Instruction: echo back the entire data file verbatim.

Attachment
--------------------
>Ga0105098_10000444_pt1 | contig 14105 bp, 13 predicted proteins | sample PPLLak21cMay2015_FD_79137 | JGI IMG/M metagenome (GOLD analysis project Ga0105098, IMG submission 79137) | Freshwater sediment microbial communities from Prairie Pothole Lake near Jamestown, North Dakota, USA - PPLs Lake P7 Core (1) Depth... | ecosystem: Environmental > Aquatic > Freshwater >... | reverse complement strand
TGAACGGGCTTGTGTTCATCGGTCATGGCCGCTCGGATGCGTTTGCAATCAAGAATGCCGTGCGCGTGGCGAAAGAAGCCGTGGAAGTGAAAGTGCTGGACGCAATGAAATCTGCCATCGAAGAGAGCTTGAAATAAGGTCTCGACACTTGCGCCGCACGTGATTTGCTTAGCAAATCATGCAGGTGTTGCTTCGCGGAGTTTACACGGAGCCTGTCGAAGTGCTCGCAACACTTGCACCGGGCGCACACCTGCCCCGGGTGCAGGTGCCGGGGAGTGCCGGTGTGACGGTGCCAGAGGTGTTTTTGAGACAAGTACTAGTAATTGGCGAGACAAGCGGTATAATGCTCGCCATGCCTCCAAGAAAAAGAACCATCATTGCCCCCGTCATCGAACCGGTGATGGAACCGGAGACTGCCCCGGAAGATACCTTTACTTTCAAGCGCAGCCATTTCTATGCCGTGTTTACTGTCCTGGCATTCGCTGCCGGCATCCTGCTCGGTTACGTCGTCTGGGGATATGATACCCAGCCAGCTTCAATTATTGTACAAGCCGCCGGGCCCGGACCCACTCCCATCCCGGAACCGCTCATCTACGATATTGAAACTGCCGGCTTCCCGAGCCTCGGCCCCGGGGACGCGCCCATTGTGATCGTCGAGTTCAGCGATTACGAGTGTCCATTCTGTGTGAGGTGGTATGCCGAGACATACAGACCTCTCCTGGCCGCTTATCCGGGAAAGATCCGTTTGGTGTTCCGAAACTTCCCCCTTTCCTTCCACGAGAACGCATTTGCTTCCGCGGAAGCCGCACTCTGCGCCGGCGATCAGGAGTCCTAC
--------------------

>Ga0105098_10000444_pt1 | contig 14105 bp, 13 predicted proteins | sample PPLLak21cMay2015_FD_79137 | JGI IMG/M metagenome (GOLD analysis project Ga0105098, IMG submission 79137) | Freshwater sediment microbial communities from Prairie Pothole Lake near Jamestown, North Dakota, USA - PPLs Lake P7 Core (1) Depth... | ecosystem: Environmental > Aquatic > Freshwater >... | reverse complement strand
TGAACGGGCTTGTGTTCATCGGTCATGGCCGCTCGGATGCGTTTGCAATCAAGAATGCCGTGCGCGTGGCGAAAGAAGCCGTGGAAGTGAAAGTGCTGGACGCAATGAAATCTGCCATCGAAGAGAGCTTGAAATAAGGTCTCGACACTTGCGCCGCACGTGATTTGCTTAGCAAATCATGCAGGTGTTGCTTCGCGGAGTTTACACGGAGCCTGTCGAAGTGCTCGCAACACTTGCACCGGGCGCACACCTGCCCCGGGTGCAGGTGCCGGGGAGTGCCGGTGTGACGGTGCCAGAGGTGTTTTTGAGACAAGTACTAGTAATTGGCGAGACAAGCGGTATAATGCTCGCCATGCCTCCAAGAAAAAGAACCATCATTGCCCCCGTCATCGAACCGGTGATGGAACCGGAGACTGCCCCGGAAGATACCTTTACTTTCAAGCGCAGCCATTTCTATGCCGTGTTTACTGTCCTGGCATTCGCTGCCGGCATCCTGCTCGGTTACGTCGTCTGGGGATATGATACCCAGCCAGCTTCAATTATTGTACAAGCCGCCGGGCCCGGACCCACTCCCATCCCGGAACCGCTCATCTACGATATTGAAACTGCCGGCTTCCCGAGCCTCGGCCCCGGGGACGCGCCCATTGTGATCGTCGAGTTCAGCGATTACGAGTGTCCATTCTGTGTGAGGTGGTATGCCGAGACATACAGACCTCTCCTGGCCGCTTATCCGGGAAAGATCCGTTTGGTGTTCCGAAACTTCCCCCTTTCCTTCCACGAGAACGCATTTGCTTCCGCGGAAGCCGCACTCTGCGCCGGCGATCAGGAGTCCTAC